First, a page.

By Amy Hubbard, Los Angeles Times –
They’re calling it the Arctic Row. Four men with a profound love of adventure are setting out to do something dangerous and unprecedented — something they could not have done before the ice covering the top of the world began to melt in earnest.
They are going to row across the Arctic Ocean, nonstop and without support.
It’s just four U.S. men in a narrow rowboat, but they have a gigantic issue before them: what the melting of the Arctic means for the world. Obviously, they won’t come away with all the answers. What they say they’re looking for, at the very least, is to raise a little more awareness about the changes under way in the Arctic.
Promoters of the voyage have billed it as “one of the world’s last great firsts.”
The rowers — Paul Ridley, Collin West, Neal Mueller and Scott Mortensen — plan to board their 29-foot-long, 6-foot-wide rowboat July 15 and spend the next 30 days aboard the craft, taking turns rowing, two at a time, for two-hour shifts, 24 hours a day.
The boat is equipped with a desalinator to convert 400 pounds of saltwater each day into 24 liters of drinking water. Solar panels on the cabin will provide power for a VHF radio and a navigation system, as well as a laptop computer.
Mueller said of the planned day-to-day routine: “Basically, you’re sleeping and rowing.”
But the team will also have to make time for eating, navigating and “tweeting like crazy” — as well as collecting data in conjunction with scientists from the University of Alaska, Fairbanks.
Not to worry. The four men behind the oars are nothing if not overachievers.
Ridley is a long-distance rower who in 2009 became, at age 25, the youngest American ever to row solo across the Atlantic Ocean. It took him 87 days to make the 2,950-mile trip, which was to honor his deceased mother and raise money for cancer research.
West, like Ridley, has an MBA from Northwestern University’s Kellogg School of Management. He’s also an adventure racer and has won the Texas State Championship Adventure Race Series, a competition that can include mountain biking and trail running.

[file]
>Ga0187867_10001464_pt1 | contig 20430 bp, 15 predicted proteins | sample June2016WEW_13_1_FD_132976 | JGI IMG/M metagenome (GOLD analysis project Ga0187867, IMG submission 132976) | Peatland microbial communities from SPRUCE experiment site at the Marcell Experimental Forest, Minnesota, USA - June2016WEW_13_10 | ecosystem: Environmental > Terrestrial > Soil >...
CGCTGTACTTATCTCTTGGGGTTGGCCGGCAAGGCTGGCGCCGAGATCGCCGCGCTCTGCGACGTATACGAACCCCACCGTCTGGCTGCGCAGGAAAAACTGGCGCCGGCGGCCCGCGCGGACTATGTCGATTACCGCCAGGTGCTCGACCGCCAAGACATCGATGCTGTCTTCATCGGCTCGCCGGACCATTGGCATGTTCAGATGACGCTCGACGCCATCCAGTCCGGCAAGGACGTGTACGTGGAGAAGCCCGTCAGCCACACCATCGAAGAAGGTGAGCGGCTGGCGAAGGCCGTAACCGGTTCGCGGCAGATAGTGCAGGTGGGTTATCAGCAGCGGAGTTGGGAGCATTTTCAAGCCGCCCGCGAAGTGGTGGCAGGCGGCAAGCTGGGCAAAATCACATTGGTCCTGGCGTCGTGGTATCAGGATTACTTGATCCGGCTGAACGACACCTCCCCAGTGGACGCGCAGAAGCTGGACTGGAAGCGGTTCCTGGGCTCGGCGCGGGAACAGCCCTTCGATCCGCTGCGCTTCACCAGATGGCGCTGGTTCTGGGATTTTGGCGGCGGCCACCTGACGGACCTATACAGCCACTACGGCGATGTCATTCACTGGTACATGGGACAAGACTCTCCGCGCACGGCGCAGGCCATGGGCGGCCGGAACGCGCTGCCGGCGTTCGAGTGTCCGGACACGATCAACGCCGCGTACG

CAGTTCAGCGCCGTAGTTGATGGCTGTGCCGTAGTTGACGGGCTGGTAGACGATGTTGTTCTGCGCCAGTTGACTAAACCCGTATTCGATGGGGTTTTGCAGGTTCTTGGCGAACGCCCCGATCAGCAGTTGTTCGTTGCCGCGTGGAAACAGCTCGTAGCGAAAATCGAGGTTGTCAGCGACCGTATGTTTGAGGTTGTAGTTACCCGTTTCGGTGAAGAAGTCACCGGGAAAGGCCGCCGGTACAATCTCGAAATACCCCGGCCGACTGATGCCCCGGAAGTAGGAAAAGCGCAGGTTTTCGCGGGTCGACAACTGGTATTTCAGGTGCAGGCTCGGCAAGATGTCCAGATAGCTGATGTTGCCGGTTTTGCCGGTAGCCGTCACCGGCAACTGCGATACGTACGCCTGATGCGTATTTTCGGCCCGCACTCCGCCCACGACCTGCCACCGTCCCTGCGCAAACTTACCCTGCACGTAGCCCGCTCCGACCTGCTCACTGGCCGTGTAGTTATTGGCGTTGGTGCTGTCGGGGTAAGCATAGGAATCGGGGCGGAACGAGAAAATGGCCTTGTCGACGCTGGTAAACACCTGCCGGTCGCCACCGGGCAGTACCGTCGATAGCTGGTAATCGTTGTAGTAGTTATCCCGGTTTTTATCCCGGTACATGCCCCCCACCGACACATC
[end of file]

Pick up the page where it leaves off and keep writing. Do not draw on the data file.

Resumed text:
The rowers aren’t shy about bragging on one another’s behalf. Tongue slightly in cheek, Mueller and Mortensen said that of the four of them, West was “the best-looking and most likable” — and soon to marry a Dallas Cowboys cheerleader, to boot.
Mueller has swum the English Channel and was the 120th person to climb all of the “seven summits” — the highest mountains of each of the seven continents — which he accomplished within three years (“I got lucky with the weather,” he said).
Mortensen has climbed Mount Everest, as has Mueller. “But when Scott climbed Everest,” Mueller said, “he did it with a really heavy backpack filled with camera gear.”
On the Arctic trip — which will begin in Inuvik, Canada, and is to end 1,300 miles later in Provideniya, Russia — Mortensen will make use of his paramedic training, acting as the team’s medical officer.
“There’s no guidebook for rowing the Arctic Ocean,” Mueller said. “It’s uncharted in terms of adventure … also in terms of safety.”
“It’s just tremendously challenging,” Mortensen said. He’s worked full time for the last six months trying to be prepared for any eventuality, he said, pondering the small details — what bearings to use on the rowing seats — as well as what emergency equipment can fit into their limited space, “in case it hits the fan.”
“I think the rowing is going to be the easy part,” Mortensen said. “The hard part is to raise the collective awareness and get people to care.”
Arctic Row is scheduled to launch the same day U.S. oil giant Shell is set to begin drilling exploratory wells in seas north of Alaska. Greenpeace has begun some in-your-face tactics to try to prevent or stop such drilling.
Mueller said the small party of rowers doesn’t plan to make waves there: “We’re just going to row by.”